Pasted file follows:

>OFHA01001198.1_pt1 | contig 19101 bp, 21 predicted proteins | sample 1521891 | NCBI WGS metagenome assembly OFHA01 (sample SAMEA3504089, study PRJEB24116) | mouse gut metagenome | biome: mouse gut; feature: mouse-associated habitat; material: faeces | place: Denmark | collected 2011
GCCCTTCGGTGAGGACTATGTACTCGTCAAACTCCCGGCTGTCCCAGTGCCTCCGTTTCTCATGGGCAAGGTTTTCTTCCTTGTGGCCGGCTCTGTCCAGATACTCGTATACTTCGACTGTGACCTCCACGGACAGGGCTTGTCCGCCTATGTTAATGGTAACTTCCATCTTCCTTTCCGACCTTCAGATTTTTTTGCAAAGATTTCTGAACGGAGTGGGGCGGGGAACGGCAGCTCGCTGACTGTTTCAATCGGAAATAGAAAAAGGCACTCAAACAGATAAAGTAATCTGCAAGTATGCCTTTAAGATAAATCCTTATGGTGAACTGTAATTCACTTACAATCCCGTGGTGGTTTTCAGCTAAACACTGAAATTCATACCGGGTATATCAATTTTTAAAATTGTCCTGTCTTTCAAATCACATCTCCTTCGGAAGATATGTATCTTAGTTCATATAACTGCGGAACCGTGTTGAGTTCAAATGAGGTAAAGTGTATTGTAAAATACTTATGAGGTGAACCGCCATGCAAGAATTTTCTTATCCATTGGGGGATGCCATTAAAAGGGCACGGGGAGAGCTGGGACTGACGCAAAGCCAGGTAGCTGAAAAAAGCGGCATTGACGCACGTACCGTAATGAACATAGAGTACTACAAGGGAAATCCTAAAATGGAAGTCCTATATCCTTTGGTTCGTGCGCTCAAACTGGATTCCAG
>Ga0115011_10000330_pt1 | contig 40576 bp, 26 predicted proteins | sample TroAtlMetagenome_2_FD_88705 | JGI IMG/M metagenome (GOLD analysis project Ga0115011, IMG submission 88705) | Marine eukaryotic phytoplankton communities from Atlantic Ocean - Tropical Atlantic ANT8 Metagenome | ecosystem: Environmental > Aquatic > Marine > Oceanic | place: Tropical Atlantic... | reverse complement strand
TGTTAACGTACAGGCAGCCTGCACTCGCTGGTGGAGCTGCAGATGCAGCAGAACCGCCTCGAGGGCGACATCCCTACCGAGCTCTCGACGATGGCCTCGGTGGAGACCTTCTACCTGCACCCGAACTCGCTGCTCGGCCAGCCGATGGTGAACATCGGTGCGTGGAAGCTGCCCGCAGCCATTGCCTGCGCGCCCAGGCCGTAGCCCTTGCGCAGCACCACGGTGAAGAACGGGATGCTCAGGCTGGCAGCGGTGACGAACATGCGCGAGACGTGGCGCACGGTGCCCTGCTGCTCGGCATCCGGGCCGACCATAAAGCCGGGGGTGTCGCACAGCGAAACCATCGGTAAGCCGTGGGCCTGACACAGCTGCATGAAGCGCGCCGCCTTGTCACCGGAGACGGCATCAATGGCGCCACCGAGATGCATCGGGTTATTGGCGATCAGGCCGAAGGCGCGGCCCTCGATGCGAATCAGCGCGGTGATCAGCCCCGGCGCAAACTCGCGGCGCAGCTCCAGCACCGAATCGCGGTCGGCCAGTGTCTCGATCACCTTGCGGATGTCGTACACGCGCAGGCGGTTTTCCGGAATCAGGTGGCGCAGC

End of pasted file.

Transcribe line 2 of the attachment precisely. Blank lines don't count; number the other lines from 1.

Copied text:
GCCCTTCGGTGAGGACTATGTACTCGTCAAACTCCCGGCTGTCCCAGTGCCTCCGTTTCTCATGGGCAAGGTTTTCTTCCTTGTGGCCGGCTCTGTCCAGATACTCGTATACTTCGACTGTGACCTCCACGGACAGGGCTTGTCCGCCTATGTTAATGGTAACTTCCATCTTCCTTTCCGACCTTCAGATTTTTTTGCAAAGATTTCTGAACGGAGTGGGGCGGGGAACGGCAGCTCGCTGACTGTTTCAATCGGAAATAGAAAAAGGCACTCAAACAGATAAAGTAATCTGCAAGTATGCCTTTAAGATAAATCCTTATGGTGAACTGTAATTCACTTACAATCCCGTGGTGGTTTTCAGCTAAACACTGAAATTCATACCGGGTATATCAATTTTTAAAATTGTCCTGTCTTTCAAATCACATCTCCTTCGGAAGATATGTATCTTAGTTCATATAACTGCGGAACCGTGTTGAGTTCAAATGAGGTAAAGTGTATTGTAAAATACTTATGAGGTGAACCGCCATGCAAGAATTTTCTTATCCATTGGGGGATGCCATTAAAAGGGCACGGGGAGAGCTGGGACTGACGCAAAGCCAGGTAGCTGAAAAAAGCGGCATTGACGCACGTACCGTAATGAACATAGAGTACTACAAGGGAAATCCTAAAATGGAAGTCCTATATCCTTTGGTTCGTGCGCTCAAACTGGATTCCAG